Summative assessment takes place at the end of each term and at the end of each academic year, when a level of the child’s attainment is given. This assessment may be carried out through discussion and/or assessment sheets. At the end of each Key Stage the assessment is carried out through SATs. For Year 2 children this is based on teacher assessment and for Year 6 children there is a formal written testing addition to teacher assessment.
Wherever possible experimental and investigative work should form the basis for the teaching of Science. Children should be given as many opportunities as possible to carry out investigations and experiments. During each term an AT1 assessment should be carried out.

Record Keeping

Informal notes on the child’s progress in Science are made in teacher’s planning files. At the end of Key Stage 1 a level is given for each child’s attainment in Science. At the end of each academic year children in Key Stage 2 are given a level for each Attainment Target, which is recorded on their assessment sheets. This allows the pupils progress to be tracked through the school. The children’s Science assessments are kept in children’s individual files.

Reporting to parents is done termly through parents’ evenings and annually through a written report.

Progression

Planning in Science is a process, which involves all teachers. This includes:

  • The School Improvement Plan is the foundation for curriculum planning, developed through collaboration between the staff, and approved by the governors.
  • Schemes of work for Science are developed by the co-ordinator (in collaboration with the whole staff).
  • Teacher’s planning is collected and monitored by the co-ordinator.

As many children are taught in mixed year groups, a 4-year rolling programme is implemented in Key Stage 2. This allows progression and continuity, ensuring that new learning takes place and all the programmes of study have been addressed by the time the children have reached the end of the Key Stage.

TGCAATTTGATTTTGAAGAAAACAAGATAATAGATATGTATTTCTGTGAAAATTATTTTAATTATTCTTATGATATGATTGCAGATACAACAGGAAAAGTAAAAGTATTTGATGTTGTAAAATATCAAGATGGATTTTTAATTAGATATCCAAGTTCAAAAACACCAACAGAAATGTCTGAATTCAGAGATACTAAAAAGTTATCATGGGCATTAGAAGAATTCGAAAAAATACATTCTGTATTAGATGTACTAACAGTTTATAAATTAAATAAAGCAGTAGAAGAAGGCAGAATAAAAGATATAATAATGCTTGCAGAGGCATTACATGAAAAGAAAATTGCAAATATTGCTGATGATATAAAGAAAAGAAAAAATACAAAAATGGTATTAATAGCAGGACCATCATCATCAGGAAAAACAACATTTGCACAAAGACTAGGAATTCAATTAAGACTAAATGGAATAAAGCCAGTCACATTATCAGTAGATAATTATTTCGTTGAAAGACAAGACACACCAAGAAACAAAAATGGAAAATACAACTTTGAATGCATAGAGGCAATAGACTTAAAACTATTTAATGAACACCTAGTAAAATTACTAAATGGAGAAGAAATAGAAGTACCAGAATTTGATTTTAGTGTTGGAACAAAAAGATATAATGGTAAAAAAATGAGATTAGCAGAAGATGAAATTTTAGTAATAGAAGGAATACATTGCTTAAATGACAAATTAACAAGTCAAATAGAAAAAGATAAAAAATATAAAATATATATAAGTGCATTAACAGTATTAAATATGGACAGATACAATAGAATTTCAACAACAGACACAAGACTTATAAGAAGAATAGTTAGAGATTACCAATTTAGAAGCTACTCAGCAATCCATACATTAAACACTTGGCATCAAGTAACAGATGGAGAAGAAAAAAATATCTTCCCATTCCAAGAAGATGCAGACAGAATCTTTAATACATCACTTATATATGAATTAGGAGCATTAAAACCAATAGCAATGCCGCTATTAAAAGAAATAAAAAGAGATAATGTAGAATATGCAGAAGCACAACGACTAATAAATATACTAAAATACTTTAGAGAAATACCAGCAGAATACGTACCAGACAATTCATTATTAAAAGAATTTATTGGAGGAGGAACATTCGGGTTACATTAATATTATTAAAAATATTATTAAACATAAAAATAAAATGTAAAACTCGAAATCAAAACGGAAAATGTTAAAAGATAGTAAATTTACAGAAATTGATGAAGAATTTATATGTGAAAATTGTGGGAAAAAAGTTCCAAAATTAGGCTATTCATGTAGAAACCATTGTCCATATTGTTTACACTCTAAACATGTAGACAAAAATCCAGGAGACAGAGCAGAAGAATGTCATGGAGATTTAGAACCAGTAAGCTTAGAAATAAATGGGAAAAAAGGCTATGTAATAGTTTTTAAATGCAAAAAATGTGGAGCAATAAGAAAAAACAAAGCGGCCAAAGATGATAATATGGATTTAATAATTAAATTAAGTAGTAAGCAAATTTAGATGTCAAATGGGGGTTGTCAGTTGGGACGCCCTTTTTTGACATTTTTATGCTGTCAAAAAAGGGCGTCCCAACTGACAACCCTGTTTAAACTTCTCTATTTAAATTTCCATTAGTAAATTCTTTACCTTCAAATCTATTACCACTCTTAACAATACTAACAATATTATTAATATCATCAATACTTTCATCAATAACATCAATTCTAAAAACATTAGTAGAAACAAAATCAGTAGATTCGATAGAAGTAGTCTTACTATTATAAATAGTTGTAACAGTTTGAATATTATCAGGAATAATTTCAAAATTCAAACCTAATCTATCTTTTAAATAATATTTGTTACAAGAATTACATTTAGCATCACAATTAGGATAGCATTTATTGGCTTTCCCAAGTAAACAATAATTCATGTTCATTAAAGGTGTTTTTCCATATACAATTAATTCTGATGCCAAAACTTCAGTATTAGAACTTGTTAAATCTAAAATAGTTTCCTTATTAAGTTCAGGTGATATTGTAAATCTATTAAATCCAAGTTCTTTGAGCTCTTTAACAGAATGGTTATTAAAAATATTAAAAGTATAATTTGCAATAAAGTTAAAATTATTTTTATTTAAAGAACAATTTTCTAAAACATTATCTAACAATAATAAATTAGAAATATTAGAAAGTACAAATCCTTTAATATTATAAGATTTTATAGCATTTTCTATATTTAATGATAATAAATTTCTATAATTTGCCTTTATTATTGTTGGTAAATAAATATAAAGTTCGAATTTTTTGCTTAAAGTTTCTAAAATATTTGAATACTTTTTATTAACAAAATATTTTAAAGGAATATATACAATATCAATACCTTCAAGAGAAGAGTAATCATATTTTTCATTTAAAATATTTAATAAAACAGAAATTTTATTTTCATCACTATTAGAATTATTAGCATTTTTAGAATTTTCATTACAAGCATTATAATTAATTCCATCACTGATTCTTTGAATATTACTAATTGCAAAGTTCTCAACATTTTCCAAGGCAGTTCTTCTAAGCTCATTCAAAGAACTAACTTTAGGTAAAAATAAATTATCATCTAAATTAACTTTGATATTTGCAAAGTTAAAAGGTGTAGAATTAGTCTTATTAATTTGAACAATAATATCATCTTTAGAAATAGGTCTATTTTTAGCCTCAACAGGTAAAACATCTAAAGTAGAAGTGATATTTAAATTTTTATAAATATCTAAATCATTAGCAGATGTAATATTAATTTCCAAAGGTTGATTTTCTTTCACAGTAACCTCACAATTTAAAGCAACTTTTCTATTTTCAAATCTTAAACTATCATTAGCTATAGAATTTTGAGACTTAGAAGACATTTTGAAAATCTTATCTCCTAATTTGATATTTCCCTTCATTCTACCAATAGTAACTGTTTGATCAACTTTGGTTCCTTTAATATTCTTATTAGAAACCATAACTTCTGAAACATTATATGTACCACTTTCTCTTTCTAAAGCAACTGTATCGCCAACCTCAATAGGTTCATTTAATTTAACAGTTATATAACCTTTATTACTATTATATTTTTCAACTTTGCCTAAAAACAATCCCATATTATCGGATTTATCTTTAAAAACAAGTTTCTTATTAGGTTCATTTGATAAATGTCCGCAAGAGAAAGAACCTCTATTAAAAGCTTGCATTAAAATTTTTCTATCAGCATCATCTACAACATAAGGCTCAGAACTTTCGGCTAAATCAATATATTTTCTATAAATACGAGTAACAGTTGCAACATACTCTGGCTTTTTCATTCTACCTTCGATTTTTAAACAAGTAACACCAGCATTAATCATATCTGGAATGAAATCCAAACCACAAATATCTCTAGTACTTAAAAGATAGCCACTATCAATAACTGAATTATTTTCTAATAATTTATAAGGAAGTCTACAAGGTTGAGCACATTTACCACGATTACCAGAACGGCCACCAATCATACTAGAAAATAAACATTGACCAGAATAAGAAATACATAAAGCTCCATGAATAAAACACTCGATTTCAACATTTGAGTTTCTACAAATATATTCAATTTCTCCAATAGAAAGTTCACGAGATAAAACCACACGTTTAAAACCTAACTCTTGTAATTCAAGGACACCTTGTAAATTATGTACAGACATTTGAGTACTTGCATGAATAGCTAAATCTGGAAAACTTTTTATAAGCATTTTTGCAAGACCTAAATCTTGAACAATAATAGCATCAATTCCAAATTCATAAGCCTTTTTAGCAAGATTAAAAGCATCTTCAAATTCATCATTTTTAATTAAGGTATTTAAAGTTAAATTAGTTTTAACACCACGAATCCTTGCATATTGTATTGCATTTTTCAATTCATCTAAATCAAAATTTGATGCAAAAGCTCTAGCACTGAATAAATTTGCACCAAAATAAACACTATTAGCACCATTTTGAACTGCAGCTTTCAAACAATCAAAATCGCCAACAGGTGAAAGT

Key Stage 1 is able to use single year group planning to deliver the Science curriculum.
The Foundation Stage follow the Stepping Stones towards Early Learning Goals, which begins to develop children’s awareness of Scientific understanding and investigation.
In order for children to make progress in Science, teaching should provide opportunities for children as they move through the Key Stages to progress:

  • From using everyday language to increasingly precise use of technical and scientific vocabulary, notation and symbols.
  • From personal scientific knowledge in a few areas to understanding in a wider range and of links between these areas.

Resources

Central resources in Science are the responsibility of the Science Co-ordinator who has a budget available.
Science equipment is audited annually. Consumables are replaced and discussions with staff determine if there are any other pieces of equipment required in order to enhance the teaching and learning of Science.
All Science equipment is stored in red containers in line with school policy.
Children are encouraged to value and take care of all equipment.
The staff room houses a range of resource books. Books, which are pertinent to a particular year group, can be found in teacher’s classrooms.

The role of the Science Co-ordinator

The Science co-ordinator is to:

  • Take lead in policy development and the implementation of the Scheme of Work.
  • Support colleagues in their development of work plans, and implementation of the Scheme of Work.
  • Monitor the resources in Science and advise the Head Teacher of any action needed.
  • Take responsibility for the purchase and organisation of central resources for Science.
  • Keep up to date with developments in Science education and disseminate information to colleagues as appropriate.
  • Monitor the teaching and learning of Science throughout the school.

Special Educational Needs

All children are encouraged and supported to develop their full potential in Science.
Some children may require extra support in the classroom and opportunities for consolidation and reinforcement. Activities are differentiated to meet the needs of all pupils.

Equal Opportunities

All children are entitled to access to the Science curriculum in line with the schools policy for equal opportunities. Children who show a particular ability and flair for Science, who work more quickly through the levels of the National Curriculum are extended through the use of more challenging problems and investigations.